2018 saw modern enterprises adopting different approaches and tools to predict and eliminate IT outages using data collection and analytics — from modeling and performance data to log, event and application data. The advancements in machine learning and AI will help DevOps and IT Ops push boundaries in 2019, enabling them to collect streaming data in real time and get insights to optimize and improve IT performance. Here are some of the trends we are observing for 2019.
Blurring Lines: Managing Multicloud Infrastructure Seamlessly
With the growing migration toward cloud in the last decade, most organizations running on premises were able to extend their resources into public cloud, with the help of physical infrastructure vendors who provided features promising fully transparent hybrid cloud infrastructure. Even though it wasn’t completely fulfilled, some are showing signs for what’s to come. Google Kubernetes Engine and Nutanix Prism and Beam are examples of how enterprise customers demand a seamless management experience across both on-premises and public cloud infrastructure. This will pave the way for DevOps to easily deploy resources anywhere without the fear of of increasing operational complexity in order to manage this matrix of multicloud and hyperconverged infrastructure.
Growing Focus on Context and Performance
Some of the key drivers for ITOM tools in recent history focused on visualizing service health and delivering IT service assurance. But, given the DevOps disruption recently and the growing scaling challenges of ephemeral services distributed across your infrastructure, performance monitoring for the entire IT stack has become highly sought after. APM vendors tried and failed to deliver end-to-end visibility for users through application-focused monitoring because DevOps teams need context of the full IT stack. Immediate and self-service performance monitoring of the entire IT landscape, with an eye toward providing context around IT events, will replace legacy goals such as service assurance and visibility. This ability to analyze data across domains and potentially uncover trends can provide predictive benefits for companies that deploy machine learning across their entire environment.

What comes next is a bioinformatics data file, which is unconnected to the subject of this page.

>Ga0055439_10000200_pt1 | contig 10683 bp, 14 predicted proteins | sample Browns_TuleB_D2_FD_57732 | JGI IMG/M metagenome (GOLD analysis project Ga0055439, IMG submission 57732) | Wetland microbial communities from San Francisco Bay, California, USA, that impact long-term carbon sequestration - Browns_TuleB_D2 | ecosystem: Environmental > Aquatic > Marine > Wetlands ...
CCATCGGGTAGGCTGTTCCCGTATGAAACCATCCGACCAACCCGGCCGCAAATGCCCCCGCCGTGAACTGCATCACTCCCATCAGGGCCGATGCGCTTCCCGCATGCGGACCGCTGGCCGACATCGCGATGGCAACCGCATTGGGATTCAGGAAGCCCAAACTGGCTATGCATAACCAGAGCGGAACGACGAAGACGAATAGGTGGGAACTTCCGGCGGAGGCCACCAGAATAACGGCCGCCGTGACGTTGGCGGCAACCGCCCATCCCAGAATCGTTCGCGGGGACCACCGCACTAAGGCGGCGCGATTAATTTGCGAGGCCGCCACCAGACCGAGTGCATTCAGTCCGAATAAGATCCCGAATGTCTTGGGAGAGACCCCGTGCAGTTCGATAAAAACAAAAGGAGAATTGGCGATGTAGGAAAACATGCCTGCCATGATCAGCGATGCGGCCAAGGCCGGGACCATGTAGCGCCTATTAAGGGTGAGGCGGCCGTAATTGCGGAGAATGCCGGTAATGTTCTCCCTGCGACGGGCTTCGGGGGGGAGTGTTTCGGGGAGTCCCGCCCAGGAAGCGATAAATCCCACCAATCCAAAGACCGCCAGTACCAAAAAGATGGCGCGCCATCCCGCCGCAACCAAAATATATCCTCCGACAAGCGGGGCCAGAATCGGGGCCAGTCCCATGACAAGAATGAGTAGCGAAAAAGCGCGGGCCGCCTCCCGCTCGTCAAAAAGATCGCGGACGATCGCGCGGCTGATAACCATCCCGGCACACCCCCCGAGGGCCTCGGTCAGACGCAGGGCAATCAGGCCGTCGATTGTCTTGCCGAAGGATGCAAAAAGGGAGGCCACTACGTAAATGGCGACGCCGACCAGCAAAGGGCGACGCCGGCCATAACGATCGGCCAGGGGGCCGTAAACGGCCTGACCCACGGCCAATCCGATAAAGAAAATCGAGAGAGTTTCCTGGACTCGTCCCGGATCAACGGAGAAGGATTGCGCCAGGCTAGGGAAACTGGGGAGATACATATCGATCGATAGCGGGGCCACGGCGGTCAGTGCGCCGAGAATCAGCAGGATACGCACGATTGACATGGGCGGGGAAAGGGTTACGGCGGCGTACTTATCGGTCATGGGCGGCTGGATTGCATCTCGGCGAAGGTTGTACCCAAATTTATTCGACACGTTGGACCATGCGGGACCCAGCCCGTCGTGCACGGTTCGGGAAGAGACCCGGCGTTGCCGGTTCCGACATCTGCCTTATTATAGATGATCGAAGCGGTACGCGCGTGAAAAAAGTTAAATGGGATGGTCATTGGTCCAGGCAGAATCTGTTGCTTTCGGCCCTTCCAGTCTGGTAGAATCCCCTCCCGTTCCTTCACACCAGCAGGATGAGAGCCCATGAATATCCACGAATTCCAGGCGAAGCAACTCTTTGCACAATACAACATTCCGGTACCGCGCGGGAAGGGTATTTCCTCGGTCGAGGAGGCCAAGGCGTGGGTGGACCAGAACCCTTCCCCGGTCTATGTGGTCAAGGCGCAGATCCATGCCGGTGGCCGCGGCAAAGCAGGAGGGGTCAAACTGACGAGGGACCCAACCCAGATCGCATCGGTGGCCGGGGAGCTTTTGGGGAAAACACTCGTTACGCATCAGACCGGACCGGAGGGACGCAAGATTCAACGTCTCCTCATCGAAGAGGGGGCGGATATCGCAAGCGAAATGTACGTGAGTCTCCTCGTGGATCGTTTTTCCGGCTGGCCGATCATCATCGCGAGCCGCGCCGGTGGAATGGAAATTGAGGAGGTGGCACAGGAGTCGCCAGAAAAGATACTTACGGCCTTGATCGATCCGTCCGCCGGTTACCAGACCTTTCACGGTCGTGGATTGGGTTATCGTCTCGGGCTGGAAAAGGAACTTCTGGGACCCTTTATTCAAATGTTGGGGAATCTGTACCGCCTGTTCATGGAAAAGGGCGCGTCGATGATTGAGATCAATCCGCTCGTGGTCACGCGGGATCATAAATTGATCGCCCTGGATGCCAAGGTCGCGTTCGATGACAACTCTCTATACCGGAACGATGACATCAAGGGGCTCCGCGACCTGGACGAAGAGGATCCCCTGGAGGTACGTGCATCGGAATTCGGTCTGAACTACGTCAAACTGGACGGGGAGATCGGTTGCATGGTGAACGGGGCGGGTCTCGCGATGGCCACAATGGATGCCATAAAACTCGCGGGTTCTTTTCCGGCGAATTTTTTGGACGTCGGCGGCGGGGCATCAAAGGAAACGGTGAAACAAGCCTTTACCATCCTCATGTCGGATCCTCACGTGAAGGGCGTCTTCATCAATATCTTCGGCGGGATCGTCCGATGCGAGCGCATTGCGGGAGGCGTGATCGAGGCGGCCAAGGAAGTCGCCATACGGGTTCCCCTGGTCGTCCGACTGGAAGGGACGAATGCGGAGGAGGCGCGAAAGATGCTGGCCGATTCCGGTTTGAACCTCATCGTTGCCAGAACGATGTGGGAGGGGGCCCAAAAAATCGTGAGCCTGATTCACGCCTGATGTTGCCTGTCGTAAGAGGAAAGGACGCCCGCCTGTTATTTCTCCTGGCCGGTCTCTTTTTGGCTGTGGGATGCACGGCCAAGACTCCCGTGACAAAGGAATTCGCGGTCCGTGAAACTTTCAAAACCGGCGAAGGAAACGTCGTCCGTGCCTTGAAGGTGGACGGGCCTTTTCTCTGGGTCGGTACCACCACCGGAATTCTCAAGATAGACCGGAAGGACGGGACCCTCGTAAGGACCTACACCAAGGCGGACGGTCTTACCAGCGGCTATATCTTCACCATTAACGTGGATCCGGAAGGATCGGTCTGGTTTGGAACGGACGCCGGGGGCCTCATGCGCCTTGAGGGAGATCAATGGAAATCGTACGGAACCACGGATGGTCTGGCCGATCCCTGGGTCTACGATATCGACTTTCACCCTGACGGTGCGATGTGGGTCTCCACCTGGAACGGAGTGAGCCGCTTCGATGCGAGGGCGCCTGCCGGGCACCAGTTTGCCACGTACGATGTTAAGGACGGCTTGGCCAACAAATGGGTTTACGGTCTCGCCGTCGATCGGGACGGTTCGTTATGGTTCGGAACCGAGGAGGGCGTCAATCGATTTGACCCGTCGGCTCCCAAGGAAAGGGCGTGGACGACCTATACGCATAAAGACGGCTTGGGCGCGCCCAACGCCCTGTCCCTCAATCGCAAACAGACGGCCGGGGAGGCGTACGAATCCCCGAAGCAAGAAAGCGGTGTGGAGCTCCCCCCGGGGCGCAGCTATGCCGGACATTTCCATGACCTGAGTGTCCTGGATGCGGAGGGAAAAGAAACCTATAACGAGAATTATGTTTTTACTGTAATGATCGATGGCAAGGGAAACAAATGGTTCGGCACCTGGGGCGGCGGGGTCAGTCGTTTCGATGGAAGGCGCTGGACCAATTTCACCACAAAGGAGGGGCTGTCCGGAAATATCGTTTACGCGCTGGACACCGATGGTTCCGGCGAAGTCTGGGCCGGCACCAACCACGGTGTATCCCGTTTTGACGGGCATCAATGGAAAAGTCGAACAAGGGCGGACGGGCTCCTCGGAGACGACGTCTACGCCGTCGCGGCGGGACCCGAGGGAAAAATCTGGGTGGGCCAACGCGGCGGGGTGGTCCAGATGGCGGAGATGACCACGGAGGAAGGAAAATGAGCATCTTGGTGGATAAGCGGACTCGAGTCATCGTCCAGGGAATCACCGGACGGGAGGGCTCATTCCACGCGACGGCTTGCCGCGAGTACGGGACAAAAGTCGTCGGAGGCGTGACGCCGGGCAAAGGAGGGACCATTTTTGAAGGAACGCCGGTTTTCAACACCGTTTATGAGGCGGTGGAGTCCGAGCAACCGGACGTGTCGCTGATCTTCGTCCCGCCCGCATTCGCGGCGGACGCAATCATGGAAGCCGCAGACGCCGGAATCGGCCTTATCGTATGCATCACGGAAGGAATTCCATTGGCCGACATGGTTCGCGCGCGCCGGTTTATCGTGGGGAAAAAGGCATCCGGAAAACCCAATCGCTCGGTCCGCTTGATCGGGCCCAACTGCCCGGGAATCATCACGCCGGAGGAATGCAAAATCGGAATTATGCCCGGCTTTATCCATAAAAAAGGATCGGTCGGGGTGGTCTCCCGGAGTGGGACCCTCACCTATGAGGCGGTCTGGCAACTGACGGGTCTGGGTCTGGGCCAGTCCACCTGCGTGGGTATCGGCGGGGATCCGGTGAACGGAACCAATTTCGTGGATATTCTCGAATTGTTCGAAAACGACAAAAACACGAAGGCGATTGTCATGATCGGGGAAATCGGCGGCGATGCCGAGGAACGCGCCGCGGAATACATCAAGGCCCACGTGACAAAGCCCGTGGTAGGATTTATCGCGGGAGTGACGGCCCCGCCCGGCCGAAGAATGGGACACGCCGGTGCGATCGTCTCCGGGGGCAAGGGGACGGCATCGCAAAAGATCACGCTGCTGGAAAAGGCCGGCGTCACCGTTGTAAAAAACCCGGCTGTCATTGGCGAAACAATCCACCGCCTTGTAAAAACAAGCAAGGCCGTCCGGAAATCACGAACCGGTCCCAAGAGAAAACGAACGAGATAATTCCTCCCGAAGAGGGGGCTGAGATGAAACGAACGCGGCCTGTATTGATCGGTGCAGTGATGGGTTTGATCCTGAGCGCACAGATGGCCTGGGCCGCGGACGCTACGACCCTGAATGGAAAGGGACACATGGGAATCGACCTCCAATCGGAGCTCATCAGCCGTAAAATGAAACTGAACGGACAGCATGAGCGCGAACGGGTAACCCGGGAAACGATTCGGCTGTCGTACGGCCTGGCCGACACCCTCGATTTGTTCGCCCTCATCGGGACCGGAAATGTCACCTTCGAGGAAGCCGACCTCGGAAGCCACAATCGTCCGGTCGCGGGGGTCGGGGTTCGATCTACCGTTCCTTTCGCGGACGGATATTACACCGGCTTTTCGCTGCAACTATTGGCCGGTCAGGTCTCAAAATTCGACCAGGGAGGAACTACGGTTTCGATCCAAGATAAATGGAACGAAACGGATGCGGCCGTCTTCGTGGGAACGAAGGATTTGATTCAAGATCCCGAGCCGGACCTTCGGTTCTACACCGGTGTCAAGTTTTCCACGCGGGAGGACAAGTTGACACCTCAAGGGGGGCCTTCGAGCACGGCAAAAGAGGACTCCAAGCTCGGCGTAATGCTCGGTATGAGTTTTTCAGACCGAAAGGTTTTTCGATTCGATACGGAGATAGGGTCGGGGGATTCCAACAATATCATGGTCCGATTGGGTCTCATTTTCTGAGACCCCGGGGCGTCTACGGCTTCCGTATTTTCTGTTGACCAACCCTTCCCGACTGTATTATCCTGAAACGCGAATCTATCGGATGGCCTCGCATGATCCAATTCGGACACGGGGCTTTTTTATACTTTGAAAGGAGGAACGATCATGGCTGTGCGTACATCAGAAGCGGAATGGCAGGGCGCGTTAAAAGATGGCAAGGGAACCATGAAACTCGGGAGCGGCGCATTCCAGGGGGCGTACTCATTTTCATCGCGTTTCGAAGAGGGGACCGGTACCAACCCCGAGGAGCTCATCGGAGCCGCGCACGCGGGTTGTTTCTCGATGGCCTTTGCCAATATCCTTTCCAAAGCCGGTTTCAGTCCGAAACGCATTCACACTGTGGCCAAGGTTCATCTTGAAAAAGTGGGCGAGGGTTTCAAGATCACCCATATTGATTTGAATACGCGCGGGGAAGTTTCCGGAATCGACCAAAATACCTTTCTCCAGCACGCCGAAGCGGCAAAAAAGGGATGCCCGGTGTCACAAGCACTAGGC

Adding Intelligence: Empowering IT Ops With Data Breadth
The “unified” monitoring tools that initially focused on range of monitoring targets are now focused on adding a range of platform capabilities, and using machine learning/AI to get deep understanding of the IT infrastructure has become a popular one. IT Ops is realizing that their tools have limited capabilities and need expansive breath of data to create meaningful machine learning models. This means that adding intelligence on top of logs or events alone is not sufficient to create trustworthy automation. For robust self-healing, these tools must be able to stream all data types from different sources to provide enough context to be trustworthy. It is clear that IT Ops teams need cloud-based tools with the scalability to combine events, model, metrics, logs etc., and only tools with the ability to intelligently measure performance from all forms of collection will become viable mechanisms for autonomous data centers to flourish.